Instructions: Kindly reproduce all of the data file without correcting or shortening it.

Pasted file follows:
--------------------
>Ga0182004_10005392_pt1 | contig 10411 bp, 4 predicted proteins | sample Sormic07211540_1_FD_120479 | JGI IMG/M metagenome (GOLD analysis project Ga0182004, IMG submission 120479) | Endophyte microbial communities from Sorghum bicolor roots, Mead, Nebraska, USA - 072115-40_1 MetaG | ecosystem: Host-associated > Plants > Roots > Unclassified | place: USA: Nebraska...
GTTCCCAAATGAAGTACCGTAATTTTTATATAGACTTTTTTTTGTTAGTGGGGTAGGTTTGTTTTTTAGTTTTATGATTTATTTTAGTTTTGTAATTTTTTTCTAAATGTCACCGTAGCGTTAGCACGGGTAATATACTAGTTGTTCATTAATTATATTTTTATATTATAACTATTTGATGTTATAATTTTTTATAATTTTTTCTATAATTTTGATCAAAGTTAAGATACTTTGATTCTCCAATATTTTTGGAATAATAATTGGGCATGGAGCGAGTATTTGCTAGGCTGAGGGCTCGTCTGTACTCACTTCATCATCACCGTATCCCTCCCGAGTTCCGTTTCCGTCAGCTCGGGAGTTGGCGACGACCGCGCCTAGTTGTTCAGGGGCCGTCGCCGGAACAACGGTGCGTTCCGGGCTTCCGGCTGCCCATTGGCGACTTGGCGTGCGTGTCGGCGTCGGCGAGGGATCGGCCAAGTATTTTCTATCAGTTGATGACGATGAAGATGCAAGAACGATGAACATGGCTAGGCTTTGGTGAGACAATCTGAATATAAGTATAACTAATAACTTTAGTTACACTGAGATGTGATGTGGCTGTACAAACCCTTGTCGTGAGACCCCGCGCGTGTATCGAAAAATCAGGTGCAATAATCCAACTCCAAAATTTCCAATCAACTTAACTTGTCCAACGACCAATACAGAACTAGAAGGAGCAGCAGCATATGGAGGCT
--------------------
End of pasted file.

>Ga0182004_10005392_pt1 | contig 10411 bp, 4 predicted proteins | sample Sormic07211540_1_FD_120479 | JGI IMG/M metagenome (GOLD analysis project Ga0182004, IMG submission 120479) | Endophyte microbial communities from Sorghum bicolor roots, Mead, Nebraska, USA - 072115-40_1 MetaG | ecosystem: Host-associated > Plants > Roots > Unclassified | place: USA: Nebraska...
GTTCCCAAATGAAGTACCGTAATTTTTATATAGACTTTTTTTTGTTAGTGGGGTAGGTTTGTTTTTTAGTTTTATGATTTATTTTAGTTTTGTAATTTTTTTCTAAATGTCACCGTAGCGTTAGCACGGGTAATATACTAGTTGTTCATTAATTATATTTTTATATTATAACTATTTGATGTTATAATTTTTTATAATTTTTTCTATAATTTTGATCAAAGTTAAGATACTTTGATTCTCCAATATTTTTGGAATAATAATTGGGCATGGAGCGAGTATTTGCTAGGCTGAGGGCTCGTCTGTACTCACTTCATCATCACCGTATCCCTCCCGAGTTCCGTTTCCGTCAGCTCGGGAGTTGGCGACGACCGCGCCTAGTTGTTCAGGGGCCGTCGCCGGAACAACGGTGCGTTCCGGGCTTCCGGCTGCCCATTGGCGACTTGGCGTGCGTGTCGGCGTCGGCGAGGGATCGGCCAAGTATTTTCTATCAGTTGATGACGATGAAGATGCAAGAACGATGAACATGGCTAGGCTTTGGTGAGACAATCTGAATATAAGTATAACTAATAACTTTAGTTACACTGAGATGTGATGTGGCTGTACAAACCCTTGTCGTGAGACCCCGCGCGTGTATCGAAAAATCAGGTGCAATAATCCAACTCCAAAATTTCCAATCAACTTAACTTGTCCAACGACCAATACAGAACTAGAAGGAGCAGCAGCATATGGAGGCT